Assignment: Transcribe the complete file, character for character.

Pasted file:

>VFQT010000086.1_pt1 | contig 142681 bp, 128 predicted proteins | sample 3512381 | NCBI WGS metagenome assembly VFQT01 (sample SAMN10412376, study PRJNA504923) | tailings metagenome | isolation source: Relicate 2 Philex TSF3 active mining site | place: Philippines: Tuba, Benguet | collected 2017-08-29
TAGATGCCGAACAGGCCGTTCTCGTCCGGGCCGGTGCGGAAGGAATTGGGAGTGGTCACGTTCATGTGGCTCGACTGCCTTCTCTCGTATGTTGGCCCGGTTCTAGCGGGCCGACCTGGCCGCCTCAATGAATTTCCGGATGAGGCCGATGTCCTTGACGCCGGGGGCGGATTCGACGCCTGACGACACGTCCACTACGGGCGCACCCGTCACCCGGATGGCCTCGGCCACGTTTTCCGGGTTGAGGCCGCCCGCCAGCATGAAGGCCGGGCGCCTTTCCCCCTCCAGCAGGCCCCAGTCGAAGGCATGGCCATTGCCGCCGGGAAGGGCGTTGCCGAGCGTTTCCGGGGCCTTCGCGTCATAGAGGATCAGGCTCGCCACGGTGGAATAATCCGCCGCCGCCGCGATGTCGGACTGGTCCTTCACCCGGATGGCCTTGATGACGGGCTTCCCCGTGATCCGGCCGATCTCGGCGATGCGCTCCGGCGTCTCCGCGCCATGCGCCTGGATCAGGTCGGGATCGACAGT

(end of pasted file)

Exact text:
>VFQT010000086.1_pt1 | contig 142681 bp, 128 predicted proteins | sample 3512381 | NCBI WGS metagenome assembly VFQT01 (sample SAMN10412376, study PRJNA504923) | tailings metagenome | isolation source: Relicate 2 Philex TSF3 active mining site | place: Philippines: Tuba, Benguet | collected 2017-08-29
TAGATGCCGAACAGGCCGTTCTCGTCCGGGCCGGTGCGGAAGGAATTGGGAGTGGTCACGTTCATGTGGCTCGACTGCCTTCTCTCGTATGTTGGCCCGGTTCTAGCGGGCCGACCTGGCCGCCTCAATGAATTTCCGGATGAGGCCGATGTCCTTGACGCCGGGGGCGGATTCGACGCCTGACGACACGTCCACTACGGGCGCACCCGTCACCCGGATGGCCTCGGCCACGTTTTCCGGGTTGAGGCCGCCCGCCAGCATGAAGGCCGGGCGCCTTTCCCCCTCCAGCAGGCCCCAGTCGAAGGCATGGCCATTGCCGCCGGGAAGGGCGTTGCCGAGCGTTTCCGGGGCCTTCGCGTCATAGAGGATCAGGCTCGCCACGGTGGAATAATCCGCCGCCGCCGCGATGTCGGACTGGTCCTTCACCCGGATGGCCTTGATGACGGGCTTCCCCGTGATCCGGCCGATCTCGGCGATGCGCTCCGGCGTCTCCGCGCCATGCGCCTGGATCAGGTCGGGATCGACAGT